This discovery broke open the scandal. Civil and criminal suits related to the scandal continued throughout the 1920s. In 1927, the Supreme Court ruled that the oil leases had been corruptly obtained. The Court invalidated the Elk Hills lease in February 1927, and the Teapot Dome lease in October. Both reserves were returned to the Navy.[7]

In 1929, Albert Fall was found guilty of accepting bribes from Doheny. Conversely, in 1930, Edward L. Doheny was acquitted of paying bribes to Fall. Further, Doheny's corporation foreclosed on Fall's home in Tularosa Basin, New Mexico, because of "unpaid loans" that turned out to be that same $100,000 bribe. Sinclair served six months in jail on a charge of jury tampering.[8]

Although Fall was to blame for this scandal, Harding's reputation was sullied because of his involvement with the wrong people. Evidence proving Fall's guilt only arose after Harding's death in 1923.[9] This was not the first time that Fall's character had been called into question. He had been suspected of the 1896 murder of rival attorney and politician Albert Jennings Fountain and his eight-year-old son, Henry, at White Sands near Tularosa as the Fountains rode home from a meeting at Fall's ranch.[citation needed]

Another significant outcome was the Supreme Court's ruling in McGrain v. Daugherty (1927) which, for the first time, explicitly established that Congress had the power to compel testimony.[10]

The field was then idled for 49 years, but went back into production in 1976. After earning over $569 million in revenue having extracted 22 million barrels (3,500,000 m3) of oil over the previous 39 years, in February 2015, the Department of Energy sold the oil field for $45 million to Stranded Oil Resources Corp.[7]

See also[edit]


  1. ^ Cherny, Robert W. "Graft and Oil: How Teapot Dome Became the Greatest Political Scandal of its Time". History Now. Gilder Lehrman Institute of American History. Archived from the original on July 9, 2010. Retrieved May 27, 2010.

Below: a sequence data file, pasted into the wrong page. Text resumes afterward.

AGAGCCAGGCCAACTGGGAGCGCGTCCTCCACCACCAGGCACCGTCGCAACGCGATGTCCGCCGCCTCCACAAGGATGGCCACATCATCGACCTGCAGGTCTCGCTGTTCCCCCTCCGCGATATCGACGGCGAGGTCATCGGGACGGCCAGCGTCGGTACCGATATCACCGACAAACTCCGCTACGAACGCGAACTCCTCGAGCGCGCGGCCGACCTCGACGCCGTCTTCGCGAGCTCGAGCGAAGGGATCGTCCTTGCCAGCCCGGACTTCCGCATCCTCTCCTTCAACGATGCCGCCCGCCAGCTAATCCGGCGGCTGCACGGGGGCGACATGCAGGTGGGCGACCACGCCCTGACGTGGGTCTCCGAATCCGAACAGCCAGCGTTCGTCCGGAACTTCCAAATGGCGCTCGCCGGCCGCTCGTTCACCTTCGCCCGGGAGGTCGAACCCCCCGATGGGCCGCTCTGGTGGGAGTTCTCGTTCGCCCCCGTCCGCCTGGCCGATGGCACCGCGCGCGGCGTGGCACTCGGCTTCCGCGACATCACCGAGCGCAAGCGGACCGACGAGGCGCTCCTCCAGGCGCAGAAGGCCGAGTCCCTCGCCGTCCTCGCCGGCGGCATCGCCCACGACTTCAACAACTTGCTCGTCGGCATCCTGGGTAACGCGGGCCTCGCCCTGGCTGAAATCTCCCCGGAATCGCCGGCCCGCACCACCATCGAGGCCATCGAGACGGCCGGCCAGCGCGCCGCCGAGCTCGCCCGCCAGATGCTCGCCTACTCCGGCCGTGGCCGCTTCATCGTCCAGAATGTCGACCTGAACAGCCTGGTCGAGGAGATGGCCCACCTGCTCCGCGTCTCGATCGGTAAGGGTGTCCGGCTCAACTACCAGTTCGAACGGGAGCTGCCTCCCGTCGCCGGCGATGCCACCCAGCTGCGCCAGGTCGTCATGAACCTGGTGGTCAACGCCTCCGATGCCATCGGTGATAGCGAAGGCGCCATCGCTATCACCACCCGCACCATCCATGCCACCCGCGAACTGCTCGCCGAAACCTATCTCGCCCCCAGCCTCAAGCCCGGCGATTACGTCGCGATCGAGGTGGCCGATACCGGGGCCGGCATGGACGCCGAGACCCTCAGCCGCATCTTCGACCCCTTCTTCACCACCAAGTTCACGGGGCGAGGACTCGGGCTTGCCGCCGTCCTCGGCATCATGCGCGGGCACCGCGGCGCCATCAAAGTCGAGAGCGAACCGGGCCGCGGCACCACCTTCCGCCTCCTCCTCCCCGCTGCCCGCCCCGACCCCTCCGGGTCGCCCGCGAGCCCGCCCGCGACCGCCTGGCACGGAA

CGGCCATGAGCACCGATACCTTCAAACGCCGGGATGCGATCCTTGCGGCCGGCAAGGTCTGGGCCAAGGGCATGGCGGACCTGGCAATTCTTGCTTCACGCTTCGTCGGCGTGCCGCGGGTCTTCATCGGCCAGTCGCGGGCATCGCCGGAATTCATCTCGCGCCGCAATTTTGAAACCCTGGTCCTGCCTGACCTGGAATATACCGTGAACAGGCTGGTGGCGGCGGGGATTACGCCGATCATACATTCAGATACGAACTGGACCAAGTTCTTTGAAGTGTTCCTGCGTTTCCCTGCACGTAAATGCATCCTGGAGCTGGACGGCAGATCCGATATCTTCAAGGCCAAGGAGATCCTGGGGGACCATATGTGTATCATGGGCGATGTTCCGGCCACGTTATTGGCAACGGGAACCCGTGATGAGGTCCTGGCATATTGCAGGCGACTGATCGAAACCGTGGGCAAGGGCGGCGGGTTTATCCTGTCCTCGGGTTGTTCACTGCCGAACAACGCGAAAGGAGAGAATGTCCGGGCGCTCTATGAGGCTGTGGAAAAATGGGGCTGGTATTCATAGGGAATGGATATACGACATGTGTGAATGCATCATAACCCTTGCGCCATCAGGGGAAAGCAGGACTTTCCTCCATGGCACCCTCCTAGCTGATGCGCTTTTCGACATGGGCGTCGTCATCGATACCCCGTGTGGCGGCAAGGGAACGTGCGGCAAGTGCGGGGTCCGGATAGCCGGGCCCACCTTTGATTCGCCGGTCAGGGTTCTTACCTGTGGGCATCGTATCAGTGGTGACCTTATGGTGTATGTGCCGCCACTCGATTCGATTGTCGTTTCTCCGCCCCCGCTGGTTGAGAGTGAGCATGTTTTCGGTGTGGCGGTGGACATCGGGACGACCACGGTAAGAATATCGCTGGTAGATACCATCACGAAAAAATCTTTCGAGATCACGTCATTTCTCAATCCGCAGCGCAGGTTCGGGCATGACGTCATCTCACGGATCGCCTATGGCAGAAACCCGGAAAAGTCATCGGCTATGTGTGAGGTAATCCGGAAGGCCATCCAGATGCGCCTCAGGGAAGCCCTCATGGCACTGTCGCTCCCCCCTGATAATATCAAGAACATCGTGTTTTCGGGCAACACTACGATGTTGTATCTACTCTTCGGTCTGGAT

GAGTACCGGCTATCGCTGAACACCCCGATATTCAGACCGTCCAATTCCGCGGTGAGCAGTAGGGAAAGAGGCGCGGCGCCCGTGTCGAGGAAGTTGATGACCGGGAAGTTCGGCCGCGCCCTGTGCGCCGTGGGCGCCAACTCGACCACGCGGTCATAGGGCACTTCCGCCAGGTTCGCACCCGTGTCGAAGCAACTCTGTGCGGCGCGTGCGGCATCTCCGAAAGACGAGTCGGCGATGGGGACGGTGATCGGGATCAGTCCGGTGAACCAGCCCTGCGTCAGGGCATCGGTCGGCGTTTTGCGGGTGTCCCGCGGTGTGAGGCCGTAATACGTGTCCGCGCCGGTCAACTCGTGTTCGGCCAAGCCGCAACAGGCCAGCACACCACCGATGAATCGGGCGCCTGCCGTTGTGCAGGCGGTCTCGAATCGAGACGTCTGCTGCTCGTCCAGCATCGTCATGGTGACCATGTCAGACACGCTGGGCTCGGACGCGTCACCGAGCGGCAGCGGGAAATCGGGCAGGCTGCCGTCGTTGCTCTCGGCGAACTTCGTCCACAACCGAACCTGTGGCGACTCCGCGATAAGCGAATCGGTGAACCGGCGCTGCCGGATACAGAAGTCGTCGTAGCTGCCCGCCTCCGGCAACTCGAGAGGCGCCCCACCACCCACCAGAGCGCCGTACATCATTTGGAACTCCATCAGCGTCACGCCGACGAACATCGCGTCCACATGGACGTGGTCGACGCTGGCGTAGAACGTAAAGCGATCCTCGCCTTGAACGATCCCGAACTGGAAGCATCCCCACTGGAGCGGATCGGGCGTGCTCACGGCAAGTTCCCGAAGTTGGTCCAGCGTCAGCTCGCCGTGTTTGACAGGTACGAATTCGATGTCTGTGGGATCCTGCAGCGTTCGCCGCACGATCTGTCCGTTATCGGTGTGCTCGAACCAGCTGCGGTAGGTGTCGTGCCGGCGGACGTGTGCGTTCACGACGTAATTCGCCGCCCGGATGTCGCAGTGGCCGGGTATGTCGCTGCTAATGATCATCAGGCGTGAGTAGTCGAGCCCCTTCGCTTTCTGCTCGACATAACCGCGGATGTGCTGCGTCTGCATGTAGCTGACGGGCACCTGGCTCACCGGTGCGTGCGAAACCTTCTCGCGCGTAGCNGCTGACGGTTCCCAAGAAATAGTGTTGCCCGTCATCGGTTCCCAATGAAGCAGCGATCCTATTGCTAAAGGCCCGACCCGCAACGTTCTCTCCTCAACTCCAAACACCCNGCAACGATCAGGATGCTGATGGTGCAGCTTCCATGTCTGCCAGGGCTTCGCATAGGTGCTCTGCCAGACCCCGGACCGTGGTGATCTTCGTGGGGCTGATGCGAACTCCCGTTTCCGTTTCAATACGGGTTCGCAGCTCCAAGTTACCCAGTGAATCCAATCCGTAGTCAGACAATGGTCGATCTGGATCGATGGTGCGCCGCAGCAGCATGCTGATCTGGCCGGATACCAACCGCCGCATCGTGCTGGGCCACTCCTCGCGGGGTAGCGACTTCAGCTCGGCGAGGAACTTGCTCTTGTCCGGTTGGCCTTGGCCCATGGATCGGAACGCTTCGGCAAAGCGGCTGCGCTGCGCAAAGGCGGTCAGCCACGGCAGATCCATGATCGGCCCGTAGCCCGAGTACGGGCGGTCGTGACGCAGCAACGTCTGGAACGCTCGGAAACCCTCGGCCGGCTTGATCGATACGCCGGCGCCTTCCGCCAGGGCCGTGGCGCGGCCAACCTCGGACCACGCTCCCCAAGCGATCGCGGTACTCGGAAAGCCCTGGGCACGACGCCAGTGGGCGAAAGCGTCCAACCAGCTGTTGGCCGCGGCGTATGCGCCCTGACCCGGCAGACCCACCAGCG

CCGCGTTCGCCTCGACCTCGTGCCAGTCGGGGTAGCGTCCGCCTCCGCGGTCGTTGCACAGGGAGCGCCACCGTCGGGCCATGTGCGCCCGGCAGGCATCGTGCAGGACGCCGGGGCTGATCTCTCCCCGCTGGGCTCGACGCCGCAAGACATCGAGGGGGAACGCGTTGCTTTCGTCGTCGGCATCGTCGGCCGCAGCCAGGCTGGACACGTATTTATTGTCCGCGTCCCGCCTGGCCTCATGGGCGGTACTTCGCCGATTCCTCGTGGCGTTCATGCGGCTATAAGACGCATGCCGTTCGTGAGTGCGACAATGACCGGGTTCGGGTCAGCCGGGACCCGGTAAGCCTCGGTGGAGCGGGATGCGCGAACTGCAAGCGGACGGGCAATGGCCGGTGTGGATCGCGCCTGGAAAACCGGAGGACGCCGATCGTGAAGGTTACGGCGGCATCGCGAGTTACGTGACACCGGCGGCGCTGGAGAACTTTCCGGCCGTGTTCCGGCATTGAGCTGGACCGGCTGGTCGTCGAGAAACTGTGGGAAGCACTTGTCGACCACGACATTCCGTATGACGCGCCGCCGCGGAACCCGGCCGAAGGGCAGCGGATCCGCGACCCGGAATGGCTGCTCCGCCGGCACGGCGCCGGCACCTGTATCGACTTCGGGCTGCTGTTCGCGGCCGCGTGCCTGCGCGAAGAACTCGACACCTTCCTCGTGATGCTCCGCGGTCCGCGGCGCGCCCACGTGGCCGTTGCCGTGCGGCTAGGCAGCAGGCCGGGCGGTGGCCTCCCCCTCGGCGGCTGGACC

2. ^ "Warren G Harding: Domestic & foreign affairs", Grant-Eisenhower, President profiles.
  3. ^ "Mineral Leasing Act of 1920 as Amended (re-transcribed 2007-08-07)" (PDF). Bureau of Land Management, U.S. Department of the Interior. Retrieved 2014-09-08.
  4. ^ a b Federal Reserve Bank of Minneapolis Community Development Project. "Consumer Price Index (estimate) 1800–". Federal Reserve Bank of Minneapolis. Retrieved January 2, 2018.
  5. ^ Davis, Margaret L (2001). Dark Side of Fortune: Triumph and Scandal in the Life of Oil Tycoon Edward L. Doheny. University of California Press. p. 149.
  6. ^ "Senate Investigates the "Teapot Dome" Scandal". Historical Minutes: 1921–1940. Art & History, United States Senate.
  7. ^ a b Government sells scandalized Teapot Dome oilfield for $45 million, Denver Post, Associated Press, January 30, 2015. Retrieved 4 June 2017.
  8. ^ McCartney, Laton (2008). The Teapot Dome Scandal: How Big Oil Bought the Harding White House and Tried to Steal the Country. New York: Random House. ISBN 978-1-4000-6316-1.
  9. ^ MacDonald, Scott B.; Hughes, Jane E. (2007). Separating Fools from Their Money: A History of American Financial Scandals. New Brunswick, N.J.: Transaction. |access-date= requires |url= (help)
  10. ^ "McGrain v. Daugherty". Oyez.org. Retrieved 2 November 2010.

Further reading[edit]

  • Bates, J. Leonard. The Origins of Teapot Dome. Urbana, IL: University of Illinois Press, 1963.
  • Bennett, Leslie E. "One Lesson From History: Appointment of Special Counsel and the Investigation of the Teapot Dome Scandal". Washington, D.C.: Brookings Institution, 1999.
  • Ise, John. The United States Oil Policy. New Haven, CT: Yale University Press, 1926.
  • Murphy, Blakely M. (ed.) Conservation of Oil and Gas: A Legal History. Chicago: Section of Mineral Law, American Bar Association, 1949.
  • Noggle, Burl. Teapot Dome: Oil and Politics in the 1920s. Baton Rouge, LA: Louisiana State University Press, 1962.
  • Werner, M. R. and Starr, John. Teapot Dome. New York: Viking Press, 1959.

Coordinates: 43°17′19″N 106°10′24″W / 43.2885808°N 106.1733516°W / 43.2885808; -106.1733516